- Use goal setting. Helping kids set explicit goals for their performance and behavior gives them tangible targets to shoot for. While a goal may start out as an external motivator, it quickly becomes an internal motivation, especially when we teach kids how to assess their own progress and potential completion.
- Provide actionable feedback via constructive criticism. In order to improve, learners need feedback they can work with. They can’t work with feedback like “B-minus” or “This idea needs more support.” Feedback has to be actionable. That is, the student has to be able to take action on it. Knowing that an idea needs more support doesn’t help a student take action when the student obviously didn’t know how to add the required support in the first place. True constructive criticism carries with it the information the learner needs to construct a solution to the problem identified.
This is a long list of things that school is not designed to provide. Yet it is precisely because school is designed in this way that so many kids fail. This isn’t to say that the failure of kids can be connected solely to the culture and structure of their schooling. But we could make significant progress on many of the most serious problems kids have if we made changes to school that supported, rather than sapped, intrinsic motivation.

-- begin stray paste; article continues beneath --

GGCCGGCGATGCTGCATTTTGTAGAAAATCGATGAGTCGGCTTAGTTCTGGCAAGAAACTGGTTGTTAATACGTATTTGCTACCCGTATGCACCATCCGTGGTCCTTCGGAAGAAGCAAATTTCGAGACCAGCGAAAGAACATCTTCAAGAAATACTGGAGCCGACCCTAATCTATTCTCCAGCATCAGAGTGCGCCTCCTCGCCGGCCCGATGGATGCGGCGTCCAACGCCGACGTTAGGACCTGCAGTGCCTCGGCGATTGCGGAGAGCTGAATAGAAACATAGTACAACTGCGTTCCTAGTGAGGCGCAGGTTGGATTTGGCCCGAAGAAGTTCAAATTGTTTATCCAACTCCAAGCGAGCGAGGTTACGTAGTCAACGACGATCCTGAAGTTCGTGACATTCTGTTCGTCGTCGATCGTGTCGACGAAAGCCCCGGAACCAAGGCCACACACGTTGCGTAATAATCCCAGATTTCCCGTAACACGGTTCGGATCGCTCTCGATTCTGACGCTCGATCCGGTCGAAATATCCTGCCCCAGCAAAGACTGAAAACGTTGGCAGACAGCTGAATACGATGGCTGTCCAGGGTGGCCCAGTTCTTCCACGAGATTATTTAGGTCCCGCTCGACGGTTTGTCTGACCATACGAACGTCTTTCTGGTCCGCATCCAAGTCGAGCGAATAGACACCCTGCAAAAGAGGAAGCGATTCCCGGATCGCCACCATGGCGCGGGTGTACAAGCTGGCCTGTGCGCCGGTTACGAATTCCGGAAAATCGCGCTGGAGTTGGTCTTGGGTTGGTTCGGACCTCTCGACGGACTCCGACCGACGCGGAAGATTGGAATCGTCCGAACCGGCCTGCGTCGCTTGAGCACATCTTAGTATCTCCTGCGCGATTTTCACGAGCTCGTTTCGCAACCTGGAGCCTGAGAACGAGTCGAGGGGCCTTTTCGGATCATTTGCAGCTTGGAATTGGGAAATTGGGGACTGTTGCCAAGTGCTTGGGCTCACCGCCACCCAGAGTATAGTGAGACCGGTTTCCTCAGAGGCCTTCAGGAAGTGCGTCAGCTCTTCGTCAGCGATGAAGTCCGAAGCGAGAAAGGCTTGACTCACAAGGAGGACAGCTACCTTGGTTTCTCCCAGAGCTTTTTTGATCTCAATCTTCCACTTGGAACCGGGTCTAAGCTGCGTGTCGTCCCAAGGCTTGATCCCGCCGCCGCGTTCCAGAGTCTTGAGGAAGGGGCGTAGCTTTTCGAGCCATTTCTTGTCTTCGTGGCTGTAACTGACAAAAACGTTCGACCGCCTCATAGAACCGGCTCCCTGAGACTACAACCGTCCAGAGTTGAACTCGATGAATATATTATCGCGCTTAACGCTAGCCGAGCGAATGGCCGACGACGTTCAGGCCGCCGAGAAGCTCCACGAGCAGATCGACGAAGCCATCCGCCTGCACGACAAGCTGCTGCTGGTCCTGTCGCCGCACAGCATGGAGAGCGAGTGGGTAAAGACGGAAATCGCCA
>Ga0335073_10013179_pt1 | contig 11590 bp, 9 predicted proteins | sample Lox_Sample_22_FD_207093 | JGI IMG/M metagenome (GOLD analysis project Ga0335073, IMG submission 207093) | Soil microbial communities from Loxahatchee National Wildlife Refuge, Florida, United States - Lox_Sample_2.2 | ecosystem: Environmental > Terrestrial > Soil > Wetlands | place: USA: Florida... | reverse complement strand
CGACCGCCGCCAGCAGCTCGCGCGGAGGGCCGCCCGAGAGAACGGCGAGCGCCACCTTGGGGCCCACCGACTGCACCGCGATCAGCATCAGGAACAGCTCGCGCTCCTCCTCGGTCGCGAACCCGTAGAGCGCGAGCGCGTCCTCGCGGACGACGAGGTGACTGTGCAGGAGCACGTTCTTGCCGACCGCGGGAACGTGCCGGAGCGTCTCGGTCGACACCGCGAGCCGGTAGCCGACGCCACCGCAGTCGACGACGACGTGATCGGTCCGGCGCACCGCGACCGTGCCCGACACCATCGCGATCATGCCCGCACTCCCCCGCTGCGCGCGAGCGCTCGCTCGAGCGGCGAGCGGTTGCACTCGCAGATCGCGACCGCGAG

Again and again, we must come back to the most basic realization that we cannot force kids to learn. We can command but they need not follow our orders. Everything for kids in school is a choice. And each choice has to be motivated in some way. When we ignore internal motivation, or we rely primarily on coercive reward and punishment approaches as tools of external motivation, we get less out of kids as time passes because they tend to give us less as time goes by. As school gets harder, they become hardened, too.
Motivation is a challenge for almost all kids. But it’s especially challenging for at-risk kids. They’re behind, sometimes far behind. Being behind is, in and of itself, de-motivating. Without sufficient internal motivation, these kids often find themselves on the path to dropping out. We can pretend that our efforts to motivate them from the outside will be successful. But ultimately, especially as kids reach young adulthood, the pushing has to come from within. Rather than pushing kids, we would do better to create school cultures and structures that supported kids in developing the capacity to go the distance on their own.